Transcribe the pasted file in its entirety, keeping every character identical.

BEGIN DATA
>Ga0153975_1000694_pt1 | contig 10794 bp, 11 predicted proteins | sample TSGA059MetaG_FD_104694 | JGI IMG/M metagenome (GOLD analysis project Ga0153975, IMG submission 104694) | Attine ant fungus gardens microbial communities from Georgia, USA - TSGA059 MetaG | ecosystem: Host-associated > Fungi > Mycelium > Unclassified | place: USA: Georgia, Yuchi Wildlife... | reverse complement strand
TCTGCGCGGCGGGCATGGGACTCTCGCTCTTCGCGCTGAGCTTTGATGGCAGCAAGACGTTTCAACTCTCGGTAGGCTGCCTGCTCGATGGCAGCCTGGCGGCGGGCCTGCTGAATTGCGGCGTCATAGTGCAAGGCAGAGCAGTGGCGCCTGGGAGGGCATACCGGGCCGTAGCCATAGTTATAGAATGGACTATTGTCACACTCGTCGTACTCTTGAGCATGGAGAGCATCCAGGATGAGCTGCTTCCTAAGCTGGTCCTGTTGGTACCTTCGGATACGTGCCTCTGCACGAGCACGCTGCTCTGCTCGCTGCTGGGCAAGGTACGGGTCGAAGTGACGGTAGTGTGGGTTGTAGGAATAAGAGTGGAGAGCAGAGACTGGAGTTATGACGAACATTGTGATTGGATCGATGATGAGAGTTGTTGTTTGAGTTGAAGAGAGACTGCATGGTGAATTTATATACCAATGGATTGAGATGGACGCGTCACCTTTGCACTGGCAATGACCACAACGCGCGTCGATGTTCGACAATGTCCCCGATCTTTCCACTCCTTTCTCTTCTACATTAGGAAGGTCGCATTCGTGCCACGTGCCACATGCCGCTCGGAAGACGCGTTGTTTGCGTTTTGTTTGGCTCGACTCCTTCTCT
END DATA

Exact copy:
>Ga0153975_1000694_pt1 | contig 10794 bp, 11 predicted proteins | sample TSGA059MetaG_FD_104694 | JGI IMG/M metagenome (GOLD analysis project Ga0153975, IMG submission 104694) | Attine ant fungus gardens microbial communities from Georgia, USA - TSGA059 MetaG | ecosystem: Host-associated > Fungi > Mycelium > Unclassified | place: USA: Georgia, Yuchi Wildlife... | reverse complement strand
TCTGCGCGGCGGGCATGGGACTCTCGCTCTTCGCGCTGAGCTTTGATGGCAGCAAGACGTTTCAACTCTCGGTAGGCTGCCTGCTCGATGGCAGCCTGGCGGCGGGCCTGCTGAATTGCGGCGTCATAGTGCAAGGCAGAGCAGTGGCGCCTGGGAGGGCATACCGGGCCGTAGCCATAGTTATAGAATGGACTATTGTCACACTCGTCGTACTCTTGAGCATGGAGAGCATCCAGGATGAGCTGCTTCCTAAGCTGGTCCTGTTGGTACCTTCGGATACGTGCCTCTGCACGAGCACGCTGCTCTGCTCGCTGCTGGGCAAGGTACGGGTCGAAGTGACGGTAGTGTGGGTTGTAGGAATAAGAGTGGAGAGCAGAGACTGGAGTTATGACGAACATTGTGATTGGATCGATGATGAGAGTTGTTGTTTGAGTTGAAGAGAGACTGCATGGTGAATTTATATACCAATGGATTGAGATGGACGCGTCACCTTTGCACTGGCAATGACCACAACGCGCGTCGATGTTCGACAATGTCCCCGATCTTTCCACTCCTTTCTCTTCTACATTAGGAAGGTCGCATTCGTGCCACGTGCCACATGCCGCTCGGAAGACGCGTTGTTTGCGTTTTGTTTGGCTCGACTCCTTCTCT